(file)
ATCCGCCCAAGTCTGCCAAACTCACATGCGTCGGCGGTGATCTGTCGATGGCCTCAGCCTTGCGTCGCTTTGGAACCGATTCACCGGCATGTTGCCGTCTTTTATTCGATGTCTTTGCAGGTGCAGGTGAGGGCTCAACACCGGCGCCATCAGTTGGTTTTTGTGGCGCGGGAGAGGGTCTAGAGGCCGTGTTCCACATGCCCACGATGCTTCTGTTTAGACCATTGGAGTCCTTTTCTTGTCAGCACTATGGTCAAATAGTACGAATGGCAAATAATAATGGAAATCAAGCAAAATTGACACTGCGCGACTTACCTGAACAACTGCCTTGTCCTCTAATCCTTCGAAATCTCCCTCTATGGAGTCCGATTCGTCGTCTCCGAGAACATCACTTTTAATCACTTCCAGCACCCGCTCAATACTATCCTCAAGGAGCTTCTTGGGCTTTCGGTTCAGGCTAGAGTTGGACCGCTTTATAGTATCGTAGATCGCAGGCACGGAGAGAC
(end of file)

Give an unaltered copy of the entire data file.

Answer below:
ATCCGCCCAAGTCTGCCAAACTCACATGCGTCGGCGGTGATCTGTCGATGGCCTCAGCCTTGCGTCGCTTTGGAACCGATTCACCGGCATGTTGCCGTCTTTTATTCGATGTCTTTGCAGGTGCAGGTGAGGGCTCAACACCGGCGCCATCAGTTGGTTTTTGTGGCGCGGGAGAGGGTCTAGAGGCCGTGTTCCACATGCCCACGATGCTTCTGTTTAGACCATTGGAGTCCTTTTCTTGTCAGCACTATGGTCAAATAGTACGAATGGCAAATAATAATGGAAATCAAGCAAAATTGACACTGCGCGACTTACCTGAACAACTGCCTTGTCCTCTAATCCTTCGAAATCTCCCTCTATGGAGTCCGATTCGTCGTCTCCGAGAACATCACTTTTAATCACTTCCAGCACCCGCTCAATACTATCCTCAAGGAGCTTCTTGGGCTTTCGGTTCAGGCTAGAGTTGGACCGCTTTATAGTATCGTAGATCGCAGGCACGGAGAGAC